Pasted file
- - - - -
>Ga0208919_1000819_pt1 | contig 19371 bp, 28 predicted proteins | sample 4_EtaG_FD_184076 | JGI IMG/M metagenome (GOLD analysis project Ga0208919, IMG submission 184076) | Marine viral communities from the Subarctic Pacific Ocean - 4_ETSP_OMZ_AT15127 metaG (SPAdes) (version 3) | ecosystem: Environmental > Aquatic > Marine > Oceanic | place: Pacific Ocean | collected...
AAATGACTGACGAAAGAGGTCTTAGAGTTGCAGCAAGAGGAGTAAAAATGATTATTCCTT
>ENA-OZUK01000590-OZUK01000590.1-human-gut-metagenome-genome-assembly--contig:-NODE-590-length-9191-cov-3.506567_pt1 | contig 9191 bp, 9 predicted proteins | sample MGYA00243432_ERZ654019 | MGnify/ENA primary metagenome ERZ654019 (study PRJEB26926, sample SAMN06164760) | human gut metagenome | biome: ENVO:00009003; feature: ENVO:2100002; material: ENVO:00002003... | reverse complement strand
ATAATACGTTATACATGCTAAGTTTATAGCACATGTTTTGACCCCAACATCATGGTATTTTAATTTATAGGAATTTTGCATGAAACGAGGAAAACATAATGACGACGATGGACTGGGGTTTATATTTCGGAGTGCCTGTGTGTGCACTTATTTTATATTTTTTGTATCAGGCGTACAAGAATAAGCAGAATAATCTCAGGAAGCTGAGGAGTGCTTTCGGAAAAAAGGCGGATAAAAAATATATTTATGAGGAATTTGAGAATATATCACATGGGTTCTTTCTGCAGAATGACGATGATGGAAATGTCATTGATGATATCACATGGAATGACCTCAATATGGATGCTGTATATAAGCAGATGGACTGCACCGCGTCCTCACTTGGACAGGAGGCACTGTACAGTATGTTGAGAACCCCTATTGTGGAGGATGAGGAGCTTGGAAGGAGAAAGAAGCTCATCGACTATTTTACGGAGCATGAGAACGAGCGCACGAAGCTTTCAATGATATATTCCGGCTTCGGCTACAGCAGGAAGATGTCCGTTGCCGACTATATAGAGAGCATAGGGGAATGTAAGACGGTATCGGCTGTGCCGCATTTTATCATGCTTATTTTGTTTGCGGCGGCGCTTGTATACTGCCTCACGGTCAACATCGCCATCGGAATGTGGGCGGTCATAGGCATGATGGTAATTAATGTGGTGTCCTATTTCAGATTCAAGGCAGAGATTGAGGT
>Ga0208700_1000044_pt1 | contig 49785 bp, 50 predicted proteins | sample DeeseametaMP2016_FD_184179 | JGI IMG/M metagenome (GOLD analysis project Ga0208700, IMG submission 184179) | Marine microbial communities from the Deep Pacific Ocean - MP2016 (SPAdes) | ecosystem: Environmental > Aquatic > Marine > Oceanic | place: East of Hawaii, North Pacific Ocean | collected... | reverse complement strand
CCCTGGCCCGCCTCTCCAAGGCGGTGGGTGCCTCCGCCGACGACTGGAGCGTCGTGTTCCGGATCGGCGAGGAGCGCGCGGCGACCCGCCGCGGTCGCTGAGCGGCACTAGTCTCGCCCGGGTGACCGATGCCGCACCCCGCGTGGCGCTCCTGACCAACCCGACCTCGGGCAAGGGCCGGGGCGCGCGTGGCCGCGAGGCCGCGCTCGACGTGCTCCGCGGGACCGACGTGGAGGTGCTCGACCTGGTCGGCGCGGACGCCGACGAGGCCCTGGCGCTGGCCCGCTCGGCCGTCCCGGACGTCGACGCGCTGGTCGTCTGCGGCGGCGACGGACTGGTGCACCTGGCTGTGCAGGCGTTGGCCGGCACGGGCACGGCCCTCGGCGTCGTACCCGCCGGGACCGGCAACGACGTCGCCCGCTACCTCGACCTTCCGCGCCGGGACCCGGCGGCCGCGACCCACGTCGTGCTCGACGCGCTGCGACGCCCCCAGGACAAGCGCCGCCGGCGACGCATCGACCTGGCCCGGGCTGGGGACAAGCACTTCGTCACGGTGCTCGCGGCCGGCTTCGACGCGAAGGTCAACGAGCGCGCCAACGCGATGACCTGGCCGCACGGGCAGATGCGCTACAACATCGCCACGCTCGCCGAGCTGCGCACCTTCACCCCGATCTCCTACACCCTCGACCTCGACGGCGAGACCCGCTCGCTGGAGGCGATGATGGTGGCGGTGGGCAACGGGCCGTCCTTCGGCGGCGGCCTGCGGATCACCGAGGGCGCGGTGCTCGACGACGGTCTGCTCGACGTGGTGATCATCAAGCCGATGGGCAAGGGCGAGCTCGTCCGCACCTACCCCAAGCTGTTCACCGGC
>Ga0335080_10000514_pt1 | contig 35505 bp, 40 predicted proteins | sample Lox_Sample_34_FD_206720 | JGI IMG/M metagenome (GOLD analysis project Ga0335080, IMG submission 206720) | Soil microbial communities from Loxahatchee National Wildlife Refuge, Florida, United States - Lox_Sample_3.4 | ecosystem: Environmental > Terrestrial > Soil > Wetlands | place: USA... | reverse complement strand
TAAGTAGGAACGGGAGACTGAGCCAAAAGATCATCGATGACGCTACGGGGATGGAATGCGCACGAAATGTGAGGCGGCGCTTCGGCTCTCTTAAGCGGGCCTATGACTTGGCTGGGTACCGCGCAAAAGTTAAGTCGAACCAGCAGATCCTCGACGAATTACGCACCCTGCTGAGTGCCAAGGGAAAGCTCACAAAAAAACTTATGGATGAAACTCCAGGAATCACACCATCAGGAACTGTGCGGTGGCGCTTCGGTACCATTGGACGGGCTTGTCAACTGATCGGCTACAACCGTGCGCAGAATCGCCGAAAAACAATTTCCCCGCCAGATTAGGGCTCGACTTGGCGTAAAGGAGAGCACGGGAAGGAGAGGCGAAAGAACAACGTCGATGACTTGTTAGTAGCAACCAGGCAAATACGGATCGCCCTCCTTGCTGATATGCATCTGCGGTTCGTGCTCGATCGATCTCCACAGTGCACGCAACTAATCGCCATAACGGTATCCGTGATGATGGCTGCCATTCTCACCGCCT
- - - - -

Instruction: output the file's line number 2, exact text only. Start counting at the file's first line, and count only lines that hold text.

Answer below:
AAATGACTGACGAAAGAGGTCTTAGAGTTGCAGCAAGAGGAGTAAAAATGATTATTCCTT